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Private Power in Public Programs: Medicare, Medicaid, and the Structural Power of Private Insurance

Published online by Cambridge University Press:  27 January 2023

Andrew S. Kelly*
Department of Public Health, California State University, East Bay, California, USA
Corresponding author: Andrew Kelly Email:


In 2019, nearly 70 percent of Medicaid beneficiaries received their health insurance coverage through a private, managed care organization (MCO). Twenty-five years earlier, 9.5 percent of Medicaid beneficiaries were enrolled in MCOs. This dramatic growth in Medicaid managed care enrollment represents the delegation of significant power by federal and state governments over a critical social program to private actors and market forces. Medicare, too, experienced a similar pattern of transformation. Together, Medicaid and Medicare, two critical pillars of American social policy, paid more than half a trillion dollars to private insurance companies in 2019 to provide public health insurance to 75 million people. This manuscript examines the policy consequences of building private firms directly into the structure of American social policies. In contrast to existing work on “submerged” or “delegated” policies, this manuscript highlights the structural power that such policies bestow on the government's private partners and develops a new theory of structural power in which firms are able to constrain health policy reform through their threats to disrupt the delivery of public policies and social benefits to millions of people across the United States.

Research Article
Copyright © The Author(s), 2023. Published by Cambridge University Press

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1 “Total Medicaid MCO Enrollment,” KFF, August 21, 2020,

2 “Annual Medicaid & CHIP Expenditures” [State Overviews], Centers for Medicare & Medicaid Services,; “Total Medicaid MCOs,” KFF, 2022,

3 Centers for Medicare & Medicaid Services (CMS), A Profile of Medicaid: Chart Book 2000 (Washington, DC: Health Care Financing Administration, 2000),

4 Mcguire, Thomas G., Newhouse, Joseph P., and Sinaiko, Anna D., “An Economic History of Medicare Part C,” The Milbank Quarterly 89, no. 2 (2011): 289–332Google ScholarPubMed; Meredith Freed, Jeannie Fuglesten Biniek, Anthony Damico, and Tricia Neuman, “Medicare Advantage in 2022: Enrollment Update and Key Trends,” KFF (blog), August 25, 2022,

5 MCOs do not, however, operate with complete freedom within either program, but are governed by federal and state regulatory powers and oversight mechanisms included in the contractual arrangements between MCOs and federal and state governments. Despite the regulatory powers and oversight, MCOs do maintain broad powers and responsibility for monitoring access and quality, as well as in setting benefits and costs within Medicare, in particular.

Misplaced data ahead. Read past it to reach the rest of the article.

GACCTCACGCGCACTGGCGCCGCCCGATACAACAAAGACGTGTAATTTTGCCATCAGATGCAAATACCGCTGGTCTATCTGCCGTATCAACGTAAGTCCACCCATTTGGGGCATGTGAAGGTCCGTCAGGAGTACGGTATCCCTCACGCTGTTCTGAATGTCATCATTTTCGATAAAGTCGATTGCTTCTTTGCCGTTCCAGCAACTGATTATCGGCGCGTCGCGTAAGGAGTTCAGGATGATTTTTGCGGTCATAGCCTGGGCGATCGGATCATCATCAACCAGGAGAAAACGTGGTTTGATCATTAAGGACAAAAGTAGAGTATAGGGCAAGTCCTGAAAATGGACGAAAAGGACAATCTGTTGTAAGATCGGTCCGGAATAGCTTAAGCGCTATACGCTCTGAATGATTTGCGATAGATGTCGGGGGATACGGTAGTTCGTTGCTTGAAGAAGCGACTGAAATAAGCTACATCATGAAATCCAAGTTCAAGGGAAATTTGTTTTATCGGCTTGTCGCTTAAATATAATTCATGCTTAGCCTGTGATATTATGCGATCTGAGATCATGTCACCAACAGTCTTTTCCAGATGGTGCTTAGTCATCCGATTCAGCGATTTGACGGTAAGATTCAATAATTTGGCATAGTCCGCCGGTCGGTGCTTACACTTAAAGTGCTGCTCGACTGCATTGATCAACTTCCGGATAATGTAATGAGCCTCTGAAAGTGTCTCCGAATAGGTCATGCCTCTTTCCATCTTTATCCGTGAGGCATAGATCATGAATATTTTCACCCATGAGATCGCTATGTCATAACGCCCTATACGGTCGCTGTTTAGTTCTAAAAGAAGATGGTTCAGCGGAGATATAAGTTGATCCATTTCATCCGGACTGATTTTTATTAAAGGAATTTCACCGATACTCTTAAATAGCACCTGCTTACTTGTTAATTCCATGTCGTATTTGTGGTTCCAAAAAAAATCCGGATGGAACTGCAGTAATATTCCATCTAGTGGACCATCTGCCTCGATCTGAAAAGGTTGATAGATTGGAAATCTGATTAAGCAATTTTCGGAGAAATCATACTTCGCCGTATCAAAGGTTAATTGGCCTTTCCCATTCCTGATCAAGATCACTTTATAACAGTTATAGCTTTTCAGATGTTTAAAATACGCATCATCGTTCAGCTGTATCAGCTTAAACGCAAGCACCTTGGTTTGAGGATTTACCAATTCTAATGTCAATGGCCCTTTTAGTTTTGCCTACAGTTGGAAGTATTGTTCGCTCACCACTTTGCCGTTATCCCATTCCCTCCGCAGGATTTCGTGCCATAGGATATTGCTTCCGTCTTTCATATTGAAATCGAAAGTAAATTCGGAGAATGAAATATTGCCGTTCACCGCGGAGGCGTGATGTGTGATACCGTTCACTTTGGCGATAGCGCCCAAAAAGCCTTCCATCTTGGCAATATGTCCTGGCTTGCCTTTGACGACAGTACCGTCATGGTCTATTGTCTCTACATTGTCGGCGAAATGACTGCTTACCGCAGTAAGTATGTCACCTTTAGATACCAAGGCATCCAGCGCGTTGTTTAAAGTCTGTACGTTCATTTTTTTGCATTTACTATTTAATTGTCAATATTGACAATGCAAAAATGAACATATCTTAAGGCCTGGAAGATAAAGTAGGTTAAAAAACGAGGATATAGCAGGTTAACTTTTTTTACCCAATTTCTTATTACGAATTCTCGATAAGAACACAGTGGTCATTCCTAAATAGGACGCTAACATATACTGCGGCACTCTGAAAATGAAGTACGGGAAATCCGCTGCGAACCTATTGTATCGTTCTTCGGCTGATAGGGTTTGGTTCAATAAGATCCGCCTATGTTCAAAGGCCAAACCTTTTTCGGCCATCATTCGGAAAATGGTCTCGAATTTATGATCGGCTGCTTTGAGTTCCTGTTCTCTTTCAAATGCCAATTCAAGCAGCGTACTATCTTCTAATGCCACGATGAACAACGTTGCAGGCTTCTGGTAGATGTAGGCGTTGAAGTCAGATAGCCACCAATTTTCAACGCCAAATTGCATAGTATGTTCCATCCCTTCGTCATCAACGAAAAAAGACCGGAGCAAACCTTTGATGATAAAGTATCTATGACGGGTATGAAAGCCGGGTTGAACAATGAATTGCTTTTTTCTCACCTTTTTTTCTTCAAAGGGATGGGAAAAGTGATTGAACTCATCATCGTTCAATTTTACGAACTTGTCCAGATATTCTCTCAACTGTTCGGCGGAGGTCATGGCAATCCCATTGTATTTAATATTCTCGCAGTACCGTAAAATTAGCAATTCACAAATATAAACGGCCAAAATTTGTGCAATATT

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8 McGuire et al., “An Economic History of Medicare Part C”; CMS, A Profile of Medicaid.

9 Madeline Guth, Rachel Garfield, and Robin Rudowitz, “The Effects of Medicaid Expansion under the ACA: Studies from January 2014 to January 2020” (San Francisco: KFF, March 2020).

10 Guth et al., “The Effects of Medicaid Expansion.”

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14 Hacker et al., “The American Political Economy.”

15 Kelly, “Boutique to Booming.”

16 Hacker, Jacob S., “Privatizing Risk without Privatizing the Welfare State: The Hidden Politics of Social Policy Retrenchment in the United States,” The American Political Science Review 98, no. 2 (2004): 243–60CrossRefGoogle Scholar; Starr, Paul, Remedy and Reaction: The Peculiar American Struggle Over Health Care Reform ( New Haven, CT: Yale University Press, 2013)Google Scholar; Oberlander, The Political Life of Medicare; Marmor, Theodore R., The Politics of Medicare (New York: Aldine De Gruyter, 2000)Google ScholarPubMed.

17 Starr, Remedy and Reaction.

18 Culpepper, “Structural Power and Political Science in the Post-Crisis Era.”

19 Chapin, Ensuring America's Health.

20 Ibid.; Starr, Remedy and Reaction; Oberlander, The Political Life of Medicare; Marmor, The Politics of Medicare.

21 Hacker et al., “The American Political Economy.”

22 Starr, Remedy and Reaction, 131.

23 Ibid., 145.

24 Hacker, “Privatizing Risk”; Marmor, The Politics of Medicare.

25 Chapin, Ensuring America's Health.

26 Kelly, “Boutique to Booming.”

27 Marmor, The Politics of Medicare.

28 Ibid., 179.

29 In The Political Life of Medicare, Jonathan Oberlander has argued that throughout much of its history, Medicare was governed by a “political consensus.” During this period, any changes made to Medicare were all made within Medicare's original social insurance structure. This political consensus, according to Oberlander, broke down after the 1994 elections. According to Oberlander, the 1994 elections and the Republican Revolution brought the era of bipartisan consensus and compromise to an end.

30 Marmor and Mashaw, “Understanding Social Insurance”; Jonathan Oberlander, “Voucherizing Medicare,” Journal of Health Politics, Policy and Law 39, no. 2 (April 1, 2014): 467–82,; Hacker, “Privatizing Risk.”

31 Hacker, “Privatizing Risk,” 253.